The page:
Tags: Geneva Lake West
December 04, 2012 | 03:42 PMWALWORTH — Students in the five Big Foot Area schools face more changes in the coming years, including standardized tests comparing them to students across the nation.
"There is no reason to not improve," Sara Bowman, Big Foot Area Schools curriculum director, said. "The nation has said our standards were too low, but we still are not doing badly. The common core standards will increase rigor at each grade level."
School boards from the association's five schools met Nov. 29 to discuss the impact of the report cards on the association.
The Wisconsin Department of Public Instruction released report cards for each school district in October as part of a waiver from the No Child Left Behind program. To qualify for the waiver, all state schools are graded on their ability to close gaps between minority group students and their peers, among other goals based on past school performance.
Bowman said funding may also be based on school performance in the future.
"There are politics buried in there," she said.
Under performing schools may see reduced funding, Bowman said.
Joe McHugh, Fontana school board vice president, said the change in "cut scores" - score groupings such as proficient and advanced - means students are held to a higher standard.
The cut scores on a standardized test separates students into categories. Previous state standards had lower standards, meaning students could receive a lower score and still fall into the "meeting expectations" category. Now, the different category scores are based on national standards.
For example, with the old standards, a student needed 466 points in reading to be in the advanced category. Now, students must earn 507 points for the category.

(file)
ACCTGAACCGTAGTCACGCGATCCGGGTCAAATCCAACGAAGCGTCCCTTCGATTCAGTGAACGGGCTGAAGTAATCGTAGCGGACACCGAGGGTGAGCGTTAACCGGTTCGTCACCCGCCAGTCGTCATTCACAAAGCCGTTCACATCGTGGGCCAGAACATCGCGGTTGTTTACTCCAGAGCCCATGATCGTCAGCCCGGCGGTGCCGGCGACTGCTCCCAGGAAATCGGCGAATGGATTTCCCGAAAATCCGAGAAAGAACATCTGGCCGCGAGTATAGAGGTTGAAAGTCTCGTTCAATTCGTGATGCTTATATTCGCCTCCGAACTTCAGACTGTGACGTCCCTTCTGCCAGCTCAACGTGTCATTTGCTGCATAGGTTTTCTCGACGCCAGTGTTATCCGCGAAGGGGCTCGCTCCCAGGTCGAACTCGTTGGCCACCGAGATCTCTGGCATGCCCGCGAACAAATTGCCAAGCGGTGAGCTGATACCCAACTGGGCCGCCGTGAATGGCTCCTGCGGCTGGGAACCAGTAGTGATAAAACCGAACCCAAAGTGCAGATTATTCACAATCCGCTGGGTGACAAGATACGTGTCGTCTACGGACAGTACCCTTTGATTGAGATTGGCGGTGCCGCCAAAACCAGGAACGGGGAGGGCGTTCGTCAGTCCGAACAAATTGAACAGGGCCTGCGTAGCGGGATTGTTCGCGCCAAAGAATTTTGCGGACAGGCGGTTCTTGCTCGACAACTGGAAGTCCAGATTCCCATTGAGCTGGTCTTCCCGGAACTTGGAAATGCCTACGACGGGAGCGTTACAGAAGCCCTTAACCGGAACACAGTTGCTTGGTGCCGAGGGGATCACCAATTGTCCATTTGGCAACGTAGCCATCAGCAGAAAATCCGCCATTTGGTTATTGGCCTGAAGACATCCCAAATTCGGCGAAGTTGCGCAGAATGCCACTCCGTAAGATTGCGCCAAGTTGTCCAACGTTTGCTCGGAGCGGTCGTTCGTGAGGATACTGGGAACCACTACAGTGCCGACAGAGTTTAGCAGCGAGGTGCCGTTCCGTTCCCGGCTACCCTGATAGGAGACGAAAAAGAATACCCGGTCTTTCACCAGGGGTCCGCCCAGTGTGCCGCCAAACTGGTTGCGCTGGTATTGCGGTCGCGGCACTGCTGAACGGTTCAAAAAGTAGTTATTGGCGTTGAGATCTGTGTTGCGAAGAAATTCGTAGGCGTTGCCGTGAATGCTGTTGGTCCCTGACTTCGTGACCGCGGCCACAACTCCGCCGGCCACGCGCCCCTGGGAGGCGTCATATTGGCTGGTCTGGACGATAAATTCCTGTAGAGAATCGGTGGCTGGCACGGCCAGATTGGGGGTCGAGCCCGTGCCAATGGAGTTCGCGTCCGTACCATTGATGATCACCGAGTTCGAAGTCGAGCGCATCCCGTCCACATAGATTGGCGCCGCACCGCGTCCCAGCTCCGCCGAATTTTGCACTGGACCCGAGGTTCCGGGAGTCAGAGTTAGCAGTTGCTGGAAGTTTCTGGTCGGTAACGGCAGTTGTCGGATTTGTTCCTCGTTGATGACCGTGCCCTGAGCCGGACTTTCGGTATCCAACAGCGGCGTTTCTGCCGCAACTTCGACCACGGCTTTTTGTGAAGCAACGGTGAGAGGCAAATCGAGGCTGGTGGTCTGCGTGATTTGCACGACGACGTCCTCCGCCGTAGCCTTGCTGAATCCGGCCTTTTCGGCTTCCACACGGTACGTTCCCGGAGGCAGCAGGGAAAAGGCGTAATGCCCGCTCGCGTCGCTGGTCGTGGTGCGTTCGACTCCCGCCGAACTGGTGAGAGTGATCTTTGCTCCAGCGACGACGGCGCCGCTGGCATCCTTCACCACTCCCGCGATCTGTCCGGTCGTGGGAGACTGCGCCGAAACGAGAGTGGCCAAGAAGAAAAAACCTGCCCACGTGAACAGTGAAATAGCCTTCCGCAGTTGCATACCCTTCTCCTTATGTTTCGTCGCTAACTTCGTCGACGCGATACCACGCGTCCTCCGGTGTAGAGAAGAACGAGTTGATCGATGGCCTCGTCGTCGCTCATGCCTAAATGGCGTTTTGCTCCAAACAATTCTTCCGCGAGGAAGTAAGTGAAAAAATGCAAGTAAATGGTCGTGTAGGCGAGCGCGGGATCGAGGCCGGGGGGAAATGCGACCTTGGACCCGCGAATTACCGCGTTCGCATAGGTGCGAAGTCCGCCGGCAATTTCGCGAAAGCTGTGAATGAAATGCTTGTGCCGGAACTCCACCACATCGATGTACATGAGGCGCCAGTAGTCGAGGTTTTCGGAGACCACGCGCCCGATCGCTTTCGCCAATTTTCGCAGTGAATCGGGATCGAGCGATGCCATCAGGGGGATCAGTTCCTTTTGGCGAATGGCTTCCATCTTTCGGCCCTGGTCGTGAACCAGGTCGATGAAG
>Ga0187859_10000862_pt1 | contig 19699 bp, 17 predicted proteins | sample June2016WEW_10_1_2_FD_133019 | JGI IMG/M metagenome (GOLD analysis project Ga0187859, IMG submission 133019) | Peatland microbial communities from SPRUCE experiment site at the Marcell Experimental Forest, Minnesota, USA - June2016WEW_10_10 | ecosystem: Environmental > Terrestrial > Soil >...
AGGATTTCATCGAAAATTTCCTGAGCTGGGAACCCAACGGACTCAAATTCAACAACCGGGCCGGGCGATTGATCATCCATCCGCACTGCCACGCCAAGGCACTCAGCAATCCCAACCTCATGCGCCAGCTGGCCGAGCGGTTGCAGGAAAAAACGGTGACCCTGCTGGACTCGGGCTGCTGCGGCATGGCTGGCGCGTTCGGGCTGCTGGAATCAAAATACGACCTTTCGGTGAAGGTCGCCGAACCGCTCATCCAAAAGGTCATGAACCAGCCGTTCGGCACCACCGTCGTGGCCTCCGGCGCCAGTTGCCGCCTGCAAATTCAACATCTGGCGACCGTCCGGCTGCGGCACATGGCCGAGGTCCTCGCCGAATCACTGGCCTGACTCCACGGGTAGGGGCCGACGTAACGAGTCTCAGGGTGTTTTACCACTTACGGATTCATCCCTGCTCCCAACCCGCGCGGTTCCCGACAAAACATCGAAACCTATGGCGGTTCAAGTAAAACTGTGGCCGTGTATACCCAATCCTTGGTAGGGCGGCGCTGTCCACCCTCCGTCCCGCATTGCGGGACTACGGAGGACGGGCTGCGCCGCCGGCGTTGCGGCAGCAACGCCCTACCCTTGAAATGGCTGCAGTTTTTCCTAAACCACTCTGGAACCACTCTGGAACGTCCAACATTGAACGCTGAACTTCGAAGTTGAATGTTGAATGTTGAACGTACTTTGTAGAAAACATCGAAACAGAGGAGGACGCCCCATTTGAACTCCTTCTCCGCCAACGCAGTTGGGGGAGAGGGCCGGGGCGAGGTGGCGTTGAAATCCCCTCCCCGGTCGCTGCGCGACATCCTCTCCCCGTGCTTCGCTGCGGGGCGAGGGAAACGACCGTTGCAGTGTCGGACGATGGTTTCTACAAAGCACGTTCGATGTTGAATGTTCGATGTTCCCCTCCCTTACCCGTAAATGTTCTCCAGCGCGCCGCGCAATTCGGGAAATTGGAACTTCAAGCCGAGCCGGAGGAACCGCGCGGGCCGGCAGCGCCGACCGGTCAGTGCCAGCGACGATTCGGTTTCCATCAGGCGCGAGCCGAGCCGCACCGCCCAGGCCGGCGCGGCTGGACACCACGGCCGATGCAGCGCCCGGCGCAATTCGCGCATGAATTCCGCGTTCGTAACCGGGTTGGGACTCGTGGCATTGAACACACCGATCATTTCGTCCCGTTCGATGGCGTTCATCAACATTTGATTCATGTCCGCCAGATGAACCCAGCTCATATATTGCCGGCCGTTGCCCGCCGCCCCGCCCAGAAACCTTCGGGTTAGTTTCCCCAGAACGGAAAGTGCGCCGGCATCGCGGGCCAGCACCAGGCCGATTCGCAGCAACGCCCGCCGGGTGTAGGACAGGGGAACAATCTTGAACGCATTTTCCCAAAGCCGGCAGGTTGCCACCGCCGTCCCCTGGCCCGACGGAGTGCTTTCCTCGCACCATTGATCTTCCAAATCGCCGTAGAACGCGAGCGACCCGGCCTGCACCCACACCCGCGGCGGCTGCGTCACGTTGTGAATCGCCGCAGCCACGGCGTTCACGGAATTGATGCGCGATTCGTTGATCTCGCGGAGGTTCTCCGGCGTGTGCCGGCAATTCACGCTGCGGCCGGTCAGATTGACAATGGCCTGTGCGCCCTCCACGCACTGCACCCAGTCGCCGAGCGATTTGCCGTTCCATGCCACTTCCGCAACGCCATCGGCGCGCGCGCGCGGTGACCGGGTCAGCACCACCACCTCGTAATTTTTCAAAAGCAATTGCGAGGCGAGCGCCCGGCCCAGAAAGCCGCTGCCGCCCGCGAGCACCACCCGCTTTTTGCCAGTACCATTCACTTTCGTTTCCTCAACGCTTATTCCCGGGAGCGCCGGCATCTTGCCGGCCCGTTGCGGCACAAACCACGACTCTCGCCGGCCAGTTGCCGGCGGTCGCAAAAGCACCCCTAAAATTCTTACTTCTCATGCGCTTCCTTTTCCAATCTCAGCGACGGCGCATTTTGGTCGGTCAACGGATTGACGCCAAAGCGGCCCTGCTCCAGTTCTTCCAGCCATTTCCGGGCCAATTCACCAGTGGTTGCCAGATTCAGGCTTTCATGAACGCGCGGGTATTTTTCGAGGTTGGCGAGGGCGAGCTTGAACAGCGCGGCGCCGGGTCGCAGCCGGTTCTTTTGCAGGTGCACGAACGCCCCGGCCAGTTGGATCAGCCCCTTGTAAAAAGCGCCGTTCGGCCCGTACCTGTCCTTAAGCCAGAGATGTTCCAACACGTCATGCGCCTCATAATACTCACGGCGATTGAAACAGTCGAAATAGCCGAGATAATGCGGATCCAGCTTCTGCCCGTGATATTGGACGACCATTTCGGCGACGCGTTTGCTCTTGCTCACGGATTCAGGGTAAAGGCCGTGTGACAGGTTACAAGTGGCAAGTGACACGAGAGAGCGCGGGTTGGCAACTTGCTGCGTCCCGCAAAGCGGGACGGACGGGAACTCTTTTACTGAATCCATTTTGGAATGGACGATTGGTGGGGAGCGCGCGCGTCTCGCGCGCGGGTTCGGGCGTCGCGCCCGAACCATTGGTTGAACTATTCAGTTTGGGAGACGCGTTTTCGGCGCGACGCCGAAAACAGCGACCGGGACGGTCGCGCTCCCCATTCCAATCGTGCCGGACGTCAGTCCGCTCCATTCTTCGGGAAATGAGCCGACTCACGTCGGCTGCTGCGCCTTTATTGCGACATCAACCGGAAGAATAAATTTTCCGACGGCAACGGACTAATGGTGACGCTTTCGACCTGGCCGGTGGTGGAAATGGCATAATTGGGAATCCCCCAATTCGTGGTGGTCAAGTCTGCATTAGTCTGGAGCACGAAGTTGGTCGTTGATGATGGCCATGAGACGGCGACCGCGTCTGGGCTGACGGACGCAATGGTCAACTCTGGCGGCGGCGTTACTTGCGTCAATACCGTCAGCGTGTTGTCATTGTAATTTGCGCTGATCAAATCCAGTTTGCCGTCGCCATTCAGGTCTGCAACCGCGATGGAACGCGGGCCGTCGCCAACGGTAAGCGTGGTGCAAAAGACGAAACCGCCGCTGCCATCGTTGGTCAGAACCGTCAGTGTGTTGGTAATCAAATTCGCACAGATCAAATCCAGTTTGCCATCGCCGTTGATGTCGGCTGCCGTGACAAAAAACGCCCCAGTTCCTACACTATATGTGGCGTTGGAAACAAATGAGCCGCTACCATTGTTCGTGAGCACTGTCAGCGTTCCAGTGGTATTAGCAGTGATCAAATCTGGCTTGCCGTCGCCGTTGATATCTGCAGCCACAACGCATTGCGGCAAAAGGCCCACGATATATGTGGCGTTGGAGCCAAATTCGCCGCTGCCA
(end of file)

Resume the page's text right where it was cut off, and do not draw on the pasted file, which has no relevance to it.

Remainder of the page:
"Were the old standards (for the state tests) too low?" he asked. "If the cut scores using the national tests are more accurate that's what we should be using."
Bowman said new standardized tests will be used in Wisconsin starting in 2015.
"We're moving to the Smarter Balanced tests along with several other states," she said. "We'll be able to compare our schools to the nation."
The tests won't make the students smarter, and Bowman said students need to think differently.
"I like to think of it as having our kids think like engineers," she said. "They don't just solve the problem and fill in a circle. They need to have critical thinking skills."
Bowman said the new standardized tests will be short answer and longer reading sessions instead of multiple choice.
"We need to change the way we teach children," Sara Norton, Fontana district administrator, said. "The universal curriculum has to be differentiated. Teach the students where they are at. It's a completely different approach to our craft."
Lisa Laing, Fontana school board clerk, said the Big Foot school association needs to work together to make changes.
"Has this group ever looked at structural changes?" she said. "There have been multiple studies about what time teenagers learn the best. They turn almost nocturnal. Elementary students are wide awake in the mornings and ready to go. If we had flexible scheduling like that, it could help our kids."
Laing also suggested shorter vacations spread throughout the school year and a shorter summer break.
"There are things that we can do to help our students," she said. "It's not just about spending more money."
Kelly Freeman, Walworth school board president, said the separate districts should discuss those ideas.
"It's something we should talk about at local levels, first," she said. "Then come back with more information to the next association meeting."